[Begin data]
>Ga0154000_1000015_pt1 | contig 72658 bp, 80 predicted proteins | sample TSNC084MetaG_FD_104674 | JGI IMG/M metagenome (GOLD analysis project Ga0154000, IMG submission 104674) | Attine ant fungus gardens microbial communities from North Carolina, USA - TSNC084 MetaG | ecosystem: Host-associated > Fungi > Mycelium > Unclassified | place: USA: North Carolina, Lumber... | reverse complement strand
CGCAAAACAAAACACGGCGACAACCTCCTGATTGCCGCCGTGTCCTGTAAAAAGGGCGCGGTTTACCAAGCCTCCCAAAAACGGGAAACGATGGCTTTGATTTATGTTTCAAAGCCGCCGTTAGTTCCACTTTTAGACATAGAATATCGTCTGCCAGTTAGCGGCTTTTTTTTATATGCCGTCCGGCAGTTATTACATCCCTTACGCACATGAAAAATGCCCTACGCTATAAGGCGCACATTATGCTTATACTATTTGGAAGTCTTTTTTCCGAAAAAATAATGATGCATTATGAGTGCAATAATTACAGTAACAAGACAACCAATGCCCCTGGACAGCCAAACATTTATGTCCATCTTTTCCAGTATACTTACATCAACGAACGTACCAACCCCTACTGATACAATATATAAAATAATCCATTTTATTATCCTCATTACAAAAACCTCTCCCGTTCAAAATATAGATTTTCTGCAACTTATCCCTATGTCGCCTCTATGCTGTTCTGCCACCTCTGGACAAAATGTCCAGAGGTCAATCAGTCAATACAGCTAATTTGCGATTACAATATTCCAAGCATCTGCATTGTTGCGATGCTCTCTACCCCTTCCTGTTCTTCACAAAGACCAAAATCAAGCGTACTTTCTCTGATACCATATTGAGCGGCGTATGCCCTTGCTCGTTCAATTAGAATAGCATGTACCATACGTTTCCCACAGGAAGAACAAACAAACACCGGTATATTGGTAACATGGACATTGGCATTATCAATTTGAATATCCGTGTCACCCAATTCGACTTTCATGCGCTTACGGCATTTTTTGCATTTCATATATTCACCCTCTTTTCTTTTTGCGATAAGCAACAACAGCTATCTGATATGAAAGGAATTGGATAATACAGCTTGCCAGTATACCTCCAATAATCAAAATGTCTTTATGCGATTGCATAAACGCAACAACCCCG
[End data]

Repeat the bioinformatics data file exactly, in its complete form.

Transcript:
>Ga0154000_1000015_pt1 | contig 72658 bp, 80 predicted proteins | sample TSNC084MetaG_FD_104674 | JGI IMG/M metagenome (GOLD analysis project Ga0154000, IMG submission 104674) | Attine ant fungus gardens microbial communities from North Carolina, USA - TSNC084 MetaG | ecosystem: Host-associated > Fungi > Mycelium > Unclassified | place: USA: North Carolina, Lumber... | reverse complement strand
CGCAAAACAAAACACGGCGACAACCTCCTGATTGCCGCCGTGTCCTGTAAAAAGGGCGCGGTTTACCAAGCCTCCCAAAAACGGGAAACGATGGCTTTGATTTATGTTTCAAAGCCGCCGTTAGTTCCACTTTTAGACATAGAATATCGTCTGCCAGTTAGCGGCTTTTTTTTATATGCCGTCCGGCAGTTATTACATCCCTTACGCACATGAAAAATGCCCTACGCTATAAGGCGCACATTATGCTTATACTATTTGGAAGTCTTTTTTCCGAAAAAATAATGATGCATTATGAGTGCAATAATTACAGTAACAAGACAACCAATGCCCCTGGACAGCCAAACATTTATGTCCATCTTTTCCAGTATACTTACATCAACGAACGTACCAACCCCTACTGATACAATATATAAAATAATCCATTTTATTATCCTCATTACAAAAACCTCTCCCGTTCAAAATATAGATTTTCTGCAACTTATCCCTATGTCGCCTCTATGCTGTTCTGCCACCTCTGGACAAAATGTCCAGAGGTCAATCAGTCAATACAGCTAATTTGCGATTACAATATTCCAAGCATCTGCATTGTTGCGATGCTCTCTACCCCTTCCTGTTCTTCACAAAGACCAAAATCAAGCGTACTTTCTCTGATACCATATTGAGCGGCGTATGCCCTTGCTCGTTCAATTAGAATAGCATGTACCATACGTTTCCCACAGGAAGAACAAACAAACACCGGTATATTGGTAACATGGACATTGGCATTATCAATTTGAATATCCGTGTCACCCAATTCGACTTTCATGCGCTTACGGCATTTTTTGCATTTCATATATTCACCCTCTTTTCTTTTTGCGATAAGCAACAACAGCTATCTGATATGAAAGGAATTGGATAATACAGCTTGCCAGTATACCTCCAATAATCAAAATGTCTTTATGCGATTGCATAAACGCAACAACCCCG